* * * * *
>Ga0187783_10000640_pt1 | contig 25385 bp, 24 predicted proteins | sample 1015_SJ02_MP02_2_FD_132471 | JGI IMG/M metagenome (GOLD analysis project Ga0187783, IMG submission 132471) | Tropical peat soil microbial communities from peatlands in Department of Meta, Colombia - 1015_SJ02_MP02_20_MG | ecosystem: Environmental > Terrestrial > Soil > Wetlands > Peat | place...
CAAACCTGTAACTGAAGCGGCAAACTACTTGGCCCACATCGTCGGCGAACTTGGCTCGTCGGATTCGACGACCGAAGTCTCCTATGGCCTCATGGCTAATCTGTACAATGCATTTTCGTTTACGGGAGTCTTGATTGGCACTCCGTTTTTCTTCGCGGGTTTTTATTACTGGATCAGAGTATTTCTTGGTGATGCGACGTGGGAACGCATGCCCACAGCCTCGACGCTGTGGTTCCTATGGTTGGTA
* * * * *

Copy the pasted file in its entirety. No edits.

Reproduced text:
>Ga0187783_10000640_pt1 | contig 25385 bp, 24 predicted proteins | sample 1015_SJ02_MP02_2_FD_132471 | JGI IMG/M metagenome (GOLD analysis project Ga0187783, IMG submission 132471) | Tropical peat soil microbial communities from peatlands in Department of Meta, Colombia - 1015_SJ02_MP02_20_MG | ecosystem: Environmental > Terrestrial > Soil > Wetlands > Peat | place...
CAAACCTGTAACTGAAGCGGCAAACTACTTGGCCCACATCGTCGGCGAACTTGGCTCGTCGGATTCGACGACCGAAGTCTCCTATGGCCTCATGGCTAATCTGTACAATGCATTTTCGTTTACGGGAGTCTTGATTGGCACTCCGTTTTTCTTCGCGGGTTTTTATTACTGGATCAGAGTATTTCTTGGTGATGCGACGTGGGAACGCATGCCCACAGCCTCGACGCTGTGGTTCCTATGGTTGGTA